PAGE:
But Victoria, instead of considering the benefits of converting vehicles to electric, which would save them tremendous amounts of money in health and environmental damages, is instead considering punishing environmentally and socially conscious choices and forcing greater costs on the very vehicles that are already saving money for all Victorians.
While the idea of a mileage tax (with a weight multiplier) for road usage makes sense as it would more fairly distribute costs to the cars and trucks responsible for it, Victoria’s proposed EV tax is not fair. It is a punitive measure directly for electric vehicles from a government that collects no revenue from gas cars and whose residents pay significant costs from the externalities from those same gas cars. These proposals are boneheaded in general, but Victoria’s plan here is unconscionable — bad for Victorians, bad for Australians, and bad for humans.
This brings up the matter of Australian industry — coal is king in Australia, the world’s largest coal exporter. Perhaps fossil fuel lobbying is behind this push for EV fees? But this wouldn’t make sense because coal is used for electricity – which can run electric cars. If anything, Australia should be happy to see more demand for one of their signature industries (okay, they shouldn’t, coal is bad and needs to be eliminated immediately, but the point is: we’re not talking about Alberta or Saudi Arabia here, places reliant on oil use, but an industry where jobs will not be lost from a shift to EVs). Australia is also the world’s largest lithium exporter, an element that is crucial to electric car batteries. So electric cars are in their national interest.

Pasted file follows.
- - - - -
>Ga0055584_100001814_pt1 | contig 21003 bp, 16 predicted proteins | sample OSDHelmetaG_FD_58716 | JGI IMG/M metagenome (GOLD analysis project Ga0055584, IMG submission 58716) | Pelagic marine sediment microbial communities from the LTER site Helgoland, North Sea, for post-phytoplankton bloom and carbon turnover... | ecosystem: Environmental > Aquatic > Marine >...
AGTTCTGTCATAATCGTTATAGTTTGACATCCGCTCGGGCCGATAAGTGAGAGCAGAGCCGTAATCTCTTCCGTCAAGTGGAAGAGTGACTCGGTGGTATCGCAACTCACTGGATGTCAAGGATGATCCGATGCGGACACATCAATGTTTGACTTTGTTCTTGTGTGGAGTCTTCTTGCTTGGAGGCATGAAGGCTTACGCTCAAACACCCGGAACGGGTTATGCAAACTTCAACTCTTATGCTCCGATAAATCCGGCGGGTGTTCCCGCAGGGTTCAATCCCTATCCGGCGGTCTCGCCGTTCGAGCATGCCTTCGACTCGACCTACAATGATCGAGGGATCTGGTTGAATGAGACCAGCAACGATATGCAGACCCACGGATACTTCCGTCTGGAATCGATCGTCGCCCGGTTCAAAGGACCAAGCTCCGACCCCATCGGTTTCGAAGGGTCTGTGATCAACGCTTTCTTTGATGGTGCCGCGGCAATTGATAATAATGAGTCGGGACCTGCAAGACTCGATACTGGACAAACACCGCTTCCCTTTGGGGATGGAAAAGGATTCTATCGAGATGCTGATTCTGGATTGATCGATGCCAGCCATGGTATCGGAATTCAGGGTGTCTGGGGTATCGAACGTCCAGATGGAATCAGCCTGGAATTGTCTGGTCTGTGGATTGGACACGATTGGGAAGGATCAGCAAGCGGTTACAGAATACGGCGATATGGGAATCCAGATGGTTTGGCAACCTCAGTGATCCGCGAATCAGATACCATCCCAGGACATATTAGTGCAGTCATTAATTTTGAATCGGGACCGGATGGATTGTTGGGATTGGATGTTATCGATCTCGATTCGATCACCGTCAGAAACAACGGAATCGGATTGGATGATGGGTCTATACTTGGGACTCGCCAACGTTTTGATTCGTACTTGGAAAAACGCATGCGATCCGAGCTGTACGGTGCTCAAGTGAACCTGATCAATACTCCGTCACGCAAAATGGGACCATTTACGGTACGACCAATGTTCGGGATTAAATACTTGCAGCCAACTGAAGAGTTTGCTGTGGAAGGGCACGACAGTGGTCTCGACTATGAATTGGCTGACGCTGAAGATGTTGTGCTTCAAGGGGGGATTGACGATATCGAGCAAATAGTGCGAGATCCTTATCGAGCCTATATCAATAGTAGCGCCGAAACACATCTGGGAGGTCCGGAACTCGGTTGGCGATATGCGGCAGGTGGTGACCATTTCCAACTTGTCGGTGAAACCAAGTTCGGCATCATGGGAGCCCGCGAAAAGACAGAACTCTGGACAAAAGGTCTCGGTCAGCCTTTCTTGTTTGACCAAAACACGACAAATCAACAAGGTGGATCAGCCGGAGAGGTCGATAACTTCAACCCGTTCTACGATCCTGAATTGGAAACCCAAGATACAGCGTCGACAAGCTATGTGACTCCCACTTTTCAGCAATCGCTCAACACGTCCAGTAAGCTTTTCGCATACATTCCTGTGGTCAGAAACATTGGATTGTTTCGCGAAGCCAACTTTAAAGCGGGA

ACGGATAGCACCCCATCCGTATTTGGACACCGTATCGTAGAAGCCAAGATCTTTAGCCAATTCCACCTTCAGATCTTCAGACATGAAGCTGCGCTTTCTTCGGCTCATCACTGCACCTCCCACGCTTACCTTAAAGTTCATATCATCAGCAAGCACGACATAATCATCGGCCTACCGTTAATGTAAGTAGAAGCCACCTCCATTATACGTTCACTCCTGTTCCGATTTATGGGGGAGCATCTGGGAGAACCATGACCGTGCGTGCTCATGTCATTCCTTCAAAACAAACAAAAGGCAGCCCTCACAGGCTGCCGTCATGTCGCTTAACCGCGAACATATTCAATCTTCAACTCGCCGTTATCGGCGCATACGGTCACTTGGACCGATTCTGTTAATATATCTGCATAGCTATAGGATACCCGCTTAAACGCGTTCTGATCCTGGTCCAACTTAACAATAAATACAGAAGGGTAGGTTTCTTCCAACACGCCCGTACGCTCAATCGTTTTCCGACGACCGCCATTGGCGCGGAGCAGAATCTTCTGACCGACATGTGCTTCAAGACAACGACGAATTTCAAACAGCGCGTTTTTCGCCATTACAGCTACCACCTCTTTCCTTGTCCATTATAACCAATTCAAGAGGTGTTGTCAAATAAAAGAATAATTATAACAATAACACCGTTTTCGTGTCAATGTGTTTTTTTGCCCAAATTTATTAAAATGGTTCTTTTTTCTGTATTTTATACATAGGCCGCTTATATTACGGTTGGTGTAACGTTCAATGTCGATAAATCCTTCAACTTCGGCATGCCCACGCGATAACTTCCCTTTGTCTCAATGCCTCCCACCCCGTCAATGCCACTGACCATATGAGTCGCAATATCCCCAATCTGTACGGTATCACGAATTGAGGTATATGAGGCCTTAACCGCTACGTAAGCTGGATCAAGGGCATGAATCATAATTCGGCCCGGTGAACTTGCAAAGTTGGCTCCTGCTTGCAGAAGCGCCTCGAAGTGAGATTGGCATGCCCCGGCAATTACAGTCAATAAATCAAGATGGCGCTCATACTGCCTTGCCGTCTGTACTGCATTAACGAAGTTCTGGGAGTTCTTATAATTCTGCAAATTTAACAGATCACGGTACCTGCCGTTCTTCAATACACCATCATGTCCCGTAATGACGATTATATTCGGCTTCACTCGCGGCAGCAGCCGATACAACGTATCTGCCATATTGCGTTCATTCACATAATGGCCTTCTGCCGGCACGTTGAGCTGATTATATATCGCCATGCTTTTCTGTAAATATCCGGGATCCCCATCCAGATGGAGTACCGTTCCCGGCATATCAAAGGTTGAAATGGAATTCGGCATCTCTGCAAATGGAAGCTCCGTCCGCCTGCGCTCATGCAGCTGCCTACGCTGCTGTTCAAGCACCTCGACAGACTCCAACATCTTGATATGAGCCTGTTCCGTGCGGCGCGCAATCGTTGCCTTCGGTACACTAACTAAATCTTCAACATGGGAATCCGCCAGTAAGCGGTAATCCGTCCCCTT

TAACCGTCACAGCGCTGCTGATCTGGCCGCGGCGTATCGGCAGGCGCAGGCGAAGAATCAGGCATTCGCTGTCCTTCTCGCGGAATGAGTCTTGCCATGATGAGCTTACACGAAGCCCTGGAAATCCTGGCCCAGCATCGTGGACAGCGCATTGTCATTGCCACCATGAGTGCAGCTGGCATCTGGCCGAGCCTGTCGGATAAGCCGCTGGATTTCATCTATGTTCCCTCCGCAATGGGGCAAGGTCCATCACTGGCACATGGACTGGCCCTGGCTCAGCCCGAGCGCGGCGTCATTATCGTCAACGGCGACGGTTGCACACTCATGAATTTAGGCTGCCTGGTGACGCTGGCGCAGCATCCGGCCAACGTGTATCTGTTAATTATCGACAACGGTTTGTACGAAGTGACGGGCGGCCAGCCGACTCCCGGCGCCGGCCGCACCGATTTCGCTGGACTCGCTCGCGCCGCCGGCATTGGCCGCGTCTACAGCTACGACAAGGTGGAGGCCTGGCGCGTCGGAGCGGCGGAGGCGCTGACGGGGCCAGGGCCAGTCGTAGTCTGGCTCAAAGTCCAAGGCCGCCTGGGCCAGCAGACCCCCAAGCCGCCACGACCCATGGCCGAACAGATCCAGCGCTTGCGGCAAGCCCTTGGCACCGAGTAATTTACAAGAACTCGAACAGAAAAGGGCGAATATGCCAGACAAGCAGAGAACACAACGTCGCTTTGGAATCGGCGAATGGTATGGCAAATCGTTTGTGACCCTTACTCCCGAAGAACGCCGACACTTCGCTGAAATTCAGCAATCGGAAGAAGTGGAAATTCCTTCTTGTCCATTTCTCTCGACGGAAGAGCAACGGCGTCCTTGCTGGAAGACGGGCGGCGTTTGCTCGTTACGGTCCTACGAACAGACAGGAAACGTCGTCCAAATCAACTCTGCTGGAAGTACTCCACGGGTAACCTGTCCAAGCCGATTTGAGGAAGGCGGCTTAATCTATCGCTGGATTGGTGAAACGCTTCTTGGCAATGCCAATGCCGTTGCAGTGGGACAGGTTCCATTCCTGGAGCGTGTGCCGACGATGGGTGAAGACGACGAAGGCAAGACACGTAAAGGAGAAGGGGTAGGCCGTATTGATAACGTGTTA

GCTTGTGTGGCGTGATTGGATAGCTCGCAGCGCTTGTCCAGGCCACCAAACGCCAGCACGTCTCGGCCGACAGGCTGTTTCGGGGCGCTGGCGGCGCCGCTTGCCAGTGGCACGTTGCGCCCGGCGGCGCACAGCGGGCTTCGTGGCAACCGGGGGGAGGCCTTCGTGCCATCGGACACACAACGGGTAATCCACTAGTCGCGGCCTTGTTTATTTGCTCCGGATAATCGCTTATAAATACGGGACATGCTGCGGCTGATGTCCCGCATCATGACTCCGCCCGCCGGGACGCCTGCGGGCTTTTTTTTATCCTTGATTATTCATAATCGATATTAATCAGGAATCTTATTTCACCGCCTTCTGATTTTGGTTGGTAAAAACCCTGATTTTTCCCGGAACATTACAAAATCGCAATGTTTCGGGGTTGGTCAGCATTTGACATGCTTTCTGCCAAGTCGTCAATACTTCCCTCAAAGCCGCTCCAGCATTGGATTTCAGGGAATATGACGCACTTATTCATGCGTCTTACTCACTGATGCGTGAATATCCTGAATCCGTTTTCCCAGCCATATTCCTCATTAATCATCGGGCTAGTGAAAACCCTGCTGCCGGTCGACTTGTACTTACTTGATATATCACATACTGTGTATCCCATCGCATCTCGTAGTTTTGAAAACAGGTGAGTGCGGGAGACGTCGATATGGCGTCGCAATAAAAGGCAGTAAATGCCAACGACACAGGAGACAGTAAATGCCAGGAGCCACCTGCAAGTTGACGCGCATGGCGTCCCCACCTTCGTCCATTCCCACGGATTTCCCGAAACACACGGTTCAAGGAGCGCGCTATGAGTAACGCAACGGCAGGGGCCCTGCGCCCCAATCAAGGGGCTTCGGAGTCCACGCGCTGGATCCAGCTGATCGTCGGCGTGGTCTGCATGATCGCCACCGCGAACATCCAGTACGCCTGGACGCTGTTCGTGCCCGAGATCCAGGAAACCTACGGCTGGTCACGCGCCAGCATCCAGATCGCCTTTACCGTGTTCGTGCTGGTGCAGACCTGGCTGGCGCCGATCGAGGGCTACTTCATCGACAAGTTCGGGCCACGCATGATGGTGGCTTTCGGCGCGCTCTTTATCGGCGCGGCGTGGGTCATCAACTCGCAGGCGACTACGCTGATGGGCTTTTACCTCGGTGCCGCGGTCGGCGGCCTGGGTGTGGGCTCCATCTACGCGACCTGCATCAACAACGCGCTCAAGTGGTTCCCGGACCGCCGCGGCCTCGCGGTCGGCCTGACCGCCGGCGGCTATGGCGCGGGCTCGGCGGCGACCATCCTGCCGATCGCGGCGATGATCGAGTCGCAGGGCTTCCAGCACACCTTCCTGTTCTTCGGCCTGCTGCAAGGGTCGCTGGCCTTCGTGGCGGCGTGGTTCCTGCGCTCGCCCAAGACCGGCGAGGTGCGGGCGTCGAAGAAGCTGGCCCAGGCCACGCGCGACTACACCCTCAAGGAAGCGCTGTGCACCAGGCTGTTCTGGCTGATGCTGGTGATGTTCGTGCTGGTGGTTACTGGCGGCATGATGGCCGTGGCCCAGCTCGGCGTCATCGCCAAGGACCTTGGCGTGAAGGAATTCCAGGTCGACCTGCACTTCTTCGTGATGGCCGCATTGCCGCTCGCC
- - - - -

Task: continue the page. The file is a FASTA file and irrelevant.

And while Australia does have a significant petroleum industry, virtually all of it is in Western Australia, which is outside of the Victorian government’s purview.